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Pastor’s Perspective by Fr. Buersmeyer

Posted on Friday, June 8th, 2018 at 11:15 am

 

 

Pastor’s Perspective is Fr. Buersmeyer’s weekly column. It appears in the parish bulletin and in this space.

July15, 2018

*Reading the Bible as Catholics

 

Last week I began exploring what it means from a Catholic perspective to say that the books of the Bible or the Bible as a whole is “inspired by God,” if we no longer need to believe in the more ancient view that God directly dictated all the words of the Bible to various distinct authors, who in turn put them into the form we have today. I looked at how the writings of the Old Testament became settled as the ones that were to be considered part of the official Sacred Scripture. It turns out that our Catholic understanding of what constitutes the Old Testament is a bit different from the Jewish understanding of what constitutes their Sacred Scripture. Yet both believe their version of Scripture to be inspired. That already suggests that inspiration isn’t simply a process of dictation of words from God to human beings, but a much more communal, more complex process. The whole community plays a role in what is accepted as authentic writings of Sacred Scripture and therefore what can count as inspired by God.

We find the same is true of the New Testament writings as well. While certain writings were accepted fairly quickly as inspired Scripture—some of the Gospels, some of Paul’s letters, the Acts of the Apostles—others took much longer before being more universally accepted as inspired writings and therefore to be read by all the Christian communities when they gathered for worship and put into any official compendium of Sacred Scripture. Examples of some that took longer include the Gospel of John, the Letter to the Hebrews, the Book of Revelation, and some of the non-Pauline letters. Various communities would circulate the writings and use them in their gatherings. At first there was no agreed upon list of Sacred writings. In the second century certain teachers such as Marcion argued that some of the accepted writings were not truly inspired and therefore were not to be used by the community. Others, especially those we now designate as Gnostics, argued that many of the writings not accepted by most Christian communities should count equally as inspired Scripture because they gave those with special abilities of interpretation a deeper access into the mystery of salvation. It became necessary, then, to more carefully define what was “in” and what was “out” in terms of the New Testament. By the end of the 3rd century, most of what we consider the current New Testament was accepted by a large majority of Christian communities, though some still disputed the Letter to the Hebrews (because it was not written by Paul), the Gospel of John (because it seemed too Gnostic to some), and others.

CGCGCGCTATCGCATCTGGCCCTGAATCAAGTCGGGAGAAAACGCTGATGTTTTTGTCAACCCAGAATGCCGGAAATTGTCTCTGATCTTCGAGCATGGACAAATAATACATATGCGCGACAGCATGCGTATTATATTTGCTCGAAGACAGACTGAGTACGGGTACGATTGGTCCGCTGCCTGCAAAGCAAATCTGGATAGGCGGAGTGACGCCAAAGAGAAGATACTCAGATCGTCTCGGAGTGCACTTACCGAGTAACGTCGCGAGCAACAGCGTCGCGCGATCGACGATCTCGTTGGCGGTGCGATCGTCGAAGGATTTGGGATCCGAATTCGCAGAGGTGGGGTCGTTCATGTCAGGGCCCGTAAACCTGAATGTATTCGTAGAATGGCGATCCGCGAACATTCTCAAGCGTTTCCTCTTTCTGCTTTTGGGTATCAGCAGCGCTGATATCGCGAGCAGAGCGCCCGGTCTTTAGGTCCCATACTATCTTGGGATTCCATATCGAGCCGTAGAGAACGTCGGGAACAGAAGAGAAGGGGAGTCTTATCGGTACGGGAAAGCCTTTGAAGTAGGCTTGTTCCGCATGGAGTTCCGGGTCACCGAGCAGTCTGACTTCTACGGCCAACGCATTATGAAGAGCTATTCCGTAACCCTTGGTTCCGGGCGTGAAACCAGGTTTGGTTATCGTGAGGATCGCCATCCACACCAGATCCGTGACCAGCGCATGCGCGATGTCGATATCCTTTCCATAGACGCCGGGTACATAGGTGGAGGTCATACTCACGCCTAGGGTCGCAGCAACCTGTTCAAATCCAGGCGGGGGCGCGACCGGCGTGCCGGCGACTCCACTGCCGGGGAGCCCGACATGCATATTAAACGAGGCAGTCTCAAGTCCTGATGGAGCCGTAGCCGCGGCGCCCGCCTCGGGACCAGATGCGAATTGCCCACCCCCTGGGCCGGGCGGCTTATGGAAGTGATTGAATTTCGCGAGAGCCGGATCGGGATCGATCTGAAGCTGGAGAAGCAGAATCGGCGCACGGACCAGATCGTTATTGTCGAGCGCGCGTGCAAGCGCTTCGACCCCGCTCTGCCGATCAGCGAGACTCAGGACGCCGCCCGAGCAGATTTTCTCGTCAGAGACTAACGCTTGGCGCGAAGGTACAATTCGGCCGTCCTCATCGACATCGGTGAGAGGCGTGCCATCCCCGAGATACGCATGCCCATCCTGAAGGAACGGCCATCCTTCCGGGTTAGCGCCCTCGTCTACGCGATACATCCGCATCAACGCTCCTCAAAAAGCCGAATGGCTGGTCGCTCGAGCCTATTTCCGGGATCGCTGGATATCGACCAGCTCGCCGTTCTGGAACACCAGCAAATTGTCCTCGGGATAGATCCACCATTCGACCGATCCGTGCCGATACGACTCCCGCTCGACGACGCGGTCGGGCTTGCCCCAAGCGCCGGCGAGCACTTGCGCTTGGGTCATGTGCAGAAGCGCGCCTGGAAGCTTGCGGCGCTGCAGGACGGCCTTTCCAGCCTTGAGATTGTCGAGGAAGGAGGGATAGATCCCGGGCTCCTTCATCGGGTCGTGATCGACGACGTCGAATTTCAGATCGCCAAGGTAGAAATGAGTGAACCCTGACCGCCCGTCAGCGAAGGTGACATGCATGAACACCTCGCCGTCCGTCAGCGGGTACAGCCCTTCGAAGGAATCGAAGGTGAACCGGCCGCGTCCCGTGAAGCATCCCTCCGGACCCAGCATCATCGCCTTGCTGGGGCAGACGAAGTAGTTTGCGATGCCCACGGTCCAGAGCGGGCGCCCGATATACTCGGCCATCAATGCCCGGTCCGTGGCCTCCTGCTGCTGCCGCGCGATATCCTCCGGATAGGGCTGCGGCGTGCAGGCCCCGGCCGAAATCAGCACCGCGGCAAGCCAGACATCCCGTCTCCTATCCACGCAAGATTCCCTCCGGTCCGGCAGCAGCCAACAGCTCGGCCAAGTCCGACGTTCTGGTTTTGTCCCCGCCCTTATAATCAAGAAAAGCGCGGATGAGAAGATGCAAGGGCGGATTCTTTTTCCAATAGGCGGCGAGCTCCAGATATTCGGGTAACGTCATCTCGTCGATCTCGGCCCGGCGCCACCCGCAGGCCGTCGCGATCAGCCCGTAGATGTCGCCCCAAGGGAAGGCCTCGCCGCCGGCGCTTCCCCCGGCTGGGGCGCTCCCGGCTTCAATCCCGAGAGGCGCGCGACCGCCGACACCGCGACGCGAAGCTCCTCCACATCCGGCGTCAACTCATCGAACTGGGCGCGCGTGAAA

Looking at this history of the formation of what is called the canon of the Bible clearly highlights its complex process. Looking at that process from our 21st century vantage point we now know that even the accepted Gospels and letters are products of a longer history. We no longer presume that one of the apostles wrote the entirety of the Gospel attributed to them. We no longer presume that all of the letters attributed to Paul were necessarily written by him alone. Yet we consider the whole of the writings of the New Testament to be inspired by the Holy Spirit and so can be and are to be used by the community of faith in its worship and in understanding the mystery of salvation. In other words, inspiration was not some whispering in the ear by God to a certain few authors. Inspiration was the faith community’s recognition that what a certain writing contained was both compatible with the faith tradition that had been handed down and helped to capture the heart of that faith tradition for future generations. It is of no concern that Moses did not write any of the books of the Pentateuch or that the apostle Matthew probably did not write the Gospel of Matthew. What matters is the decision of the faith community, tested over time, about how universally the writings were accepted. That allowed a particular writing to be recognized as inspired by God and to be included in the canon of Scared Scripture and used by the community in its worship and faith life.

From a Catholic perspective, it is only with the Council of Trent in the 16th century that the Church officially named the full and complete canon of inspired Sacred Scripture, in order to respond to certain Reformers who threw out some of the heretofore agreed upon Old Testament books (such as the Book of Wisdom) and certain of the New Testament books (such as the Letter of James). To say that a writing of Sacred Scripture is inspired is to say that it is part of the Church’s core Tradition. It is to be used in the community’s worship, become part of individual and group uses of the Bible, used with all other books of the Bible to try to give authentic interpretations to the doctrines of the faith. The Catholic Church does not have a doctrine as to how God so inspires these words, although it has come to understand that the simplistic idea of direct and immediate inspiration does not have to be promoted. The inspired Scripture does not stand apart from or above or outside the Church as a whole, because before there was an agreed upon set of Sacred Writings, there already existed the Church. Rather, our inspired Scripture sits at the core, at the heart of the Church, ever inspiring it to renewal and deeper understanding of the mystery of God’s saving grace at work.